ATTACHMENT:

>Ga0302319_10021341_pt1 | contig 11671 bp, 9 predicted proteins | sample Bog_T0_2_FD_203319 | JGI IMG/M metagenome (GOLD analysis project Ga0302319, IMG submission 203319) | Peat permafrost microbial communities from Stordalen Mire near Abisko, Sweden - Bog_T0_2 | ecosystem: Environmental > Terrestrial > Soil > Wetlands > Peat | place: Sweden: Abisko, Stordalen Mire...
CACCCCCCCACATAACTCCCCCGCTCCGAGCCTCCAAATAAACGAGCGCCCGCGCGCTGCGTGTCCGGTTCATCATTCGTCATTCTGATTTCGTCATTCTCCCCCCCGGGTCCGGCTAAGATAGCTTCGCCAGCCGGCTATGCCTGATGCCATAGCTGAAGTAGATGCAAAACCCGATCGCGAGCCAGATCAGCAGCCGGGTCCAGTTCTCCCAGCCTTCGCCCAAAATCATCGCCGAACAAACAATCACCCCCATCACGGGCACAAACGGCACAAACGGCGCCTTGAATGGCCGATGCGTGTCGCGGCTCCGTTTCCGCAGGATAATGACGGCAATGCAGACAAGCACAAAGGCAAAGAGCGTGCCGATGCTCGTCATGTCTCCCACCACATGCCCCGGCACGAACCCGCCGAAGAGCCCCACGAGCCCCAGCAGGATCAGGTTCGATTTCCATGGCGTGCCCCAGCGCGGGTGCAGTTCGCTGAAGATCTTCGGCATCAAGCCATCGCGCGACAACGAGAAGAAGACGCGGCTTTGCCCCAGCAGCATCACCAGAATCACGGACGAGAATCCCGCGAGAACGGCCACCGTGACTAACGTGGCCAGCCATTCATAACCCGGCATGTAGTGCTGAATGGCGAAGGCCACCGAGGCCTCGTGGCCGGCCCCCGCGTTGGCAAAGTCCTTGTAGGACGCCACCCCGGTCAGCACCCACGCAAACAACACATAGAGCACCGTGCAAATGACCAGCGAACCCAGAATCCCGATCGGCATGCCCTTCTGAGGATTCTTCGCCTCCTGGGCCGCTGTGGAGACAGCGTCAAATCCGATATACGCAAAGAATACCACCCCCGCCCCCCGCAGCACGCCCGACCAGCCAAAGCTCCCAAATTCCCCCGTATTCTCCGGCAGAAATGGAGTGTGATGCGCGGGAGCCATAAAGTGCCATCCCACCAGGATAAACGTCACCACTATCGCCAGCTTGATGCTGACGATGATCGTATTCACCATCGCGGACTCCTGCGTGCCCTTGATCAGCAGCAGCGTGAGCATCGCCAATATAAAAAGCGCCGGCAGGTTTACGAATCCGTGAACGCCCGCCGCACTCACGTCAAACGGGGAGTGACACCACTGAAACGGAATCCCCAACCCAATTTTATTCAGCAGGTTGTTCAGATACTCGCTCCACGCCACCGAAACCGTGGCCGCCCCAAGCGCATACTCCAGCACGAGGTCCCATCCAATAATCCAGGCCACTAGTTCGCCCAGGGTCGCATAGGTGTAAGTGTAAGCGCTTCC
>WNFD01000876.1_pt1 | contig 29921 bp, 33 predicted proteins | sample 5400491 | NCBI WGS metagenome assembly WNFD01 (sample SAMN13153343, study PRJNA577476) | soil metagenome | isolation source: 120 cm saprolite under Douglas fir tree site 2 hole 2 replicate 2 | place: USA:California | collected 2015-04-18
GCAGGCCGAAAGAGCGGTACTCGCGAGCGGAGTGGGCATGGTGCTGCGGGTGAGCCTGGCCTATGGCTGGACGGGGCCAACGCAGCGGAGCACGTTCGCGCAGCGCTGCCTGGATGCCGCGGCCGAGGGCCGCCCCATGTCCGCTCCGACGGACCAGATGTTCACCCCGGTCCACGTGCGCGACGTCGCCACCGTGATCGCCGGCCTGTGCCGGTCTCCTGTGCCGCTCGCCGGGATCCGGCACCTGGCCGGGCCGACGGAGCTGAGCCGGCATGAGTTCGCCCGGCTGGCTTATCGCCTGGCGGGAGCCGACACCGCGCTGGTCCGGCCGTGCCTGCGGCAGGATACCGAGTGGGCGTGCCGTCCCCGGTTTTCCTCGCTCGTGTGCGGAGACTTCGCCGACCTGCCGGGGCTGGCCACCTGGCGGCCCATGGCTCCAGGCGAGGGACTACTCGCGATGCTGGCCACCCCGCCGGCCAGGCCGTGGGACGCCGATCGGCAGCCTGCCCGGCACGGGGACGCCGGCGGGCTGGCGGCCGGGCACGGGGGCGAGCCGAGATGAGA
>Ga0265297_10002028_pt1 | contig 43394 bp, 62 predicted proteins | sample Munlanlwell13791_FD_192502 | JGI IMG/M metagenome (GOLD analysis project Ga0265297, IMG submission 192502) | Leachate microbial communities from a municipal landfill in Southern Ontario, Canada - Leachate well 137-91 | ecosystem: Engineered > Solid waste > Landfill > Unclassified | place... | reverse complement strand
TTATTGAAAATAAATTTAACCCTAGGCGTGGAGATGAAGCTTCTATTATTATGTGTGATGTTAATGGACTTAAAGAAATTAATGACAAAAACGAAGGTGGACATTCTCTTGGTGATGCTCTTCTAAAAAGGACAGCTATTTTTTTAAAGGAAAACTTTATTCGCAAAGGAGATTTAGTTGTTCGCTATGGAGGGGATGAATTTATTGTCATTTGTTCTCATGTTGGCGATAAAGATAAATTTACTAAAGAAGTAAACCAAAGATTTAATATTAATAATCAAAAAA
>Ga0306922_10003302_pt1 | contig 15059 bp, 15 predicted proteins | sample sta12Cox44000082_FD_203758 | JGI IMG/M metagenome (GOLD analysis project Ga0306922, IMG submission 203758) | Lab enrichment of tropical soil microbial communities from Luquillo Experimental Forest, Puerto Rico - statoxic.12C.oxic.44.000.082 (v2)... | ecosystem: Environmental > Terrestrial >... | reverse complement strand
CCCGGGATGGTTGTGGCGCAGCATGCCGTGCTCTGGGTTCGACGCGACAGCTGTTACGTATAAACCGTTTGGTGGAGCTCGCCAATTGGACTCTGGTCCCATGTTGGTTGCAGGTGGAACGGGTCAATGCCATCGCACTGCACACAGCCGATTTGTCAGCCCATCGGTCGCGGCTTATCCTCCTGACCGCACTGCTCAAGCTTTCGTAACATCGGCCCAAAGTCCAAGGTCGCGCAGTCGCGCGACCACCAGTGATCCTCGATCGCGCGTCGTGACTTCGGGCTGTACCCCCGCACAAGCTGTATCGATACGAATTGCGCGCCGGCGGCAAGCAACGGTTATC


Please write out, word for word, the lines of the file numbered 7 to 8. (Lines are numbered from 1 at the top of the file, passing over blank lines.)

>Ga0306922_10003302_pt1 | contig 15059 bp, 15 predicted proteins | sample sta12Cox44000082_FD_203758 | JGI IMG/M metagenome (GOLD analysis project Ga0306922, IMG submission 203758) | Lab enrichment of tropical soil microbial communities from Luquillo Experimental Forest, Puerto Rico - statoxic.12C.oxic.44.000.082 (v2)... | ecosystem: Environmental > Terrestrial >... | reverse complement strand
CCCGGGATGGTTGTGGCGCAGCATGCCGTGCTCTGGGTTCGACGCGACAGCTGTTACGTATAAACCGTTTGGTGGAGCTCGCCAATTGGACTCTGGTCCCATGTTGGTTGCAGGTGGAACGGGTCAATGCCATCGCACTGCACACAGCCGATTTGTCAGCCCATCGGTCGCGGCTTATCCTCCTGACCGCACTGCTCAAGCTTTCGTAACATCGGCCCAAAGTCCAAGGTCGCGCAGTCGCGCGACCACCAGTGATCCTCGATCGCGCGTCGTGACTTCGGGCTGTACCCCCGCACAAGCTGTATCGATACGAATTGCGCGCCGGCGGCAAGCAACGGTTATC